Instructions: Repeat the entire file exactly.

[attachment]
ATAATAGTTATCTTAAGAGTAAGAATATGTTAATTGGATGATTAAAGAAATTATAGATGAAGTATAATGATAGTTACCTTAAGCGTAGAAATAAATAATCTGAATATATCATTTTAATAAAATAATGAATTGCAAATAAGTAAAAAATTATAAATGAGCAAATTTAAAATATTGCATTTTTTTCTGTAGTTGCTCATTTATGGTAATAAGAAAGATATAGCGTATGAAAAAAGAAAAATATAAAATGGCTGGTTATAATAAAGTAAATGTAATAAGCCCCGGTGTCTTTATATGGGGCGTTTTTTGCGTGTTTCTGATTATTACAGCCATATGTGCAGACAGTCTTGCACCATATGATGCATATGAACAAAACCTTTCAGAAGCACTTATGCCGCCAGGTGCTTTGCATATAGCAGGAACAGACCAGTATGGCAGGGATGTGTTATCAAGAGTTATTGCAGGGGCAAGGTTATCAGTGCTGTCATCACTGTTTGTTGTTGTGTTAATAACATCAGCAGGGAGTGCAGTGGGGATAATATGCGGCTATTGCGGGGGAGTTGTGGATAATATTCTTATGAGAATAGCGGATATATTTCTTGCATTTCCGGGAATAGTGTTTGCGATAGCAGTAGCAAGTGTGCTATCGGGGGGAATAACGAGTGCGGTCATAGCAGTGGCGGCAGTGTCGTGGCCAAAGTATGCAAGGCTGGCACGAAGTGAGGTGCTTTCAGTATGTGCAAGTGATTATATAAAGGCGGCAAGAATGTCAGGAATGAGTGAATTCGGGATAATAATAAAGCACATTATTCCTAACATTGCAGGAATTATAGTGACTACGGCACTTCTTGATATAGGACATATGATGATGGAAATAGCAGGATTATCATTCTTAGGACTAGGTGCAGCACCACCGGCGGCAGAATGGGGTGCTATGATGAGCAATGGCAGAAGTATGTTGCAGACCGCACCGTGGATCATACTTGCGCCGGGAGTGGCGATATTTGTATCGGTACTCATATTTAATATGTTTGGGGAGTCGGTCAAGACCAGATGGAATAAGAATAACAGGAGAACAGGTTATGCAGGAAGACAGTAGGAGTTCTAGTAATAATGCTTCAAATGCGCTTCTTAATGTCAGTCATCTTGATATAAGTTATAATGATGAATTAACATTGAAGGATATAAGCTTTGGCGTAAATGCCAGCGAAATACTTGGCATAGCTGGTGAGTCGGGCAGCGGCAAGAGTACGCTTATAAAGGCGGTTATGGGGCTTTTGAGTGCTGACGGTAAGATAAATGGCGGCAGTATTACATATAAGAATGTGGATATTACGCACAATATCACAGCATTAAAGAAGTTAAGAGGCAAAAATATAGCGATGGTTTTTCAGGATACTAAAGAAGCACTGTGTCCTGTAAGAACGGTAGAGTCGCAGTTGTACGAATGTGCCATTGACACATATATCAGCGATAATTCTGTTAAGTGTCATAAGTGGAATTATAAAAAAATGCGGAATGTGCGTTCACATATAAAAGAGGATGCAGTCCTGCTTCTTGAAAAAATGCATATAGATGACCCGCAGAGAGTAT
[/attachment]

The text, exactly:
ATAATAGTTATCTTAAGAGTAAGAATATGTTAATTGGATGATTAAAGAAATTATAGATGAAGTATAATGATAGTTACCTTAAGCGTAGAAATAAATAATCTGAATATATCATTTTAATAAAATAATGAATTGCAAATAAGTAAAAAATTATAAATGAGCAAATTTAAAATATTGCATTTTTTTCTGTAGTTGCTCATTTATGGTAATAAGAAAGATATAGCGTATGAAAAAAGAAAAATATAAAATGGCTGGTTATAATAAAGTAAATGTAATAAGCCCCGGTGTCTTTATATGGGGCGTTTTTTGCGTGTTTCTGATTATTACAGCCATATGTGCAGACAGTCTTGCACCATATGATGCATATGAACAAAACCTTTCAGAAGCACTTATGCCGCCAGGTGCTTTGCATATAGCAGGAACAGACCAGTATGGCAGGGATGTGTTATCAAGAGTTATTGCAGGGGCAAGGTTATCAGTGCTGTCATCACTGTTTGTTGTTGTGTTAATAACATCAGCAGGGAGTGCAGTGGGGATAATATGCGGCTATTGCGGGGGAGTTGTGGATAATATTCTTATGAGAATAGCGGATATATTTCTTGCATTTCCGGGAATAGTGTTTGCGATAGCAGTAGCAAGTGTGCTATCGGGGGGAATAACGAGTGCGGTCATAGCAGTGGCGGCAGTGTCGTGGCCAAAGTATGCAAGGCTGGCACGAAGTGAGGTGCTTTCAGTATGTGCAAGTGATTATATAAAGGCGGCAAGAATGTCAGGAATGAGTGAATTCGGGATAATAATAAAGCACATTATTCCTAACATTGCAGGAATTATAGTGACTACGGCACTTCTTGATATAGGACATATGATGATGGAAATAGCAGGATTATCATTCTTAGGACTAGGTGCAGCACCACCGGCGGCAGAATGGGGTGCTATGATGAGCAATGGCAGAAGTATGTTGCAGACCGCACCGTGGATCATACTTGCGCCGGGAGTGGCGATATTTGTATCGGTACTCATATTTAATATGTTTGGGGAGTCGGTCAAGACCAGATGGAATAAGAATAACAGGAGAACAGGTTATGCAGGAAGACAGTAGGAGTTCTAGTAATAATGCTTCAAATGCGCTTCTTAATGTCAGTCATCTTGATATAAGTTATAATGATGAATTAACATTGAAGGATATAAGCTTTGGCGTAAATGCCAGCGAAATACTTGGCATAGCTGGTGAGTCGGGCAGCGGCAAGAGTACGCTTATAAAGGCGGTTATGGGGCTTTTGAGTGCTGACGGTAAGATAAATGGCGGCAGTATTACATATAAGAATGTGGATATTACGCACAATATCACAGCATTAAAGAAGTTAAGAGGCAAAAATATAGCGATGGTTTTTCAGGATACTAAAGAAGCACTGTGTCCTGTAAGAACGGTAGAGTCGCAGTTGTACGAATGTGCCATTGACACATATATCAGCGATAATTCTGTTAAGTGTCATAAGTGGAATTATAAAAAAATGCGGAATGTGCGTTCACATATAAAAGAGGATGCAGTCCTGCTTCTTGAAAAAATGCATATAGATGACCCGCAGAGAGTAT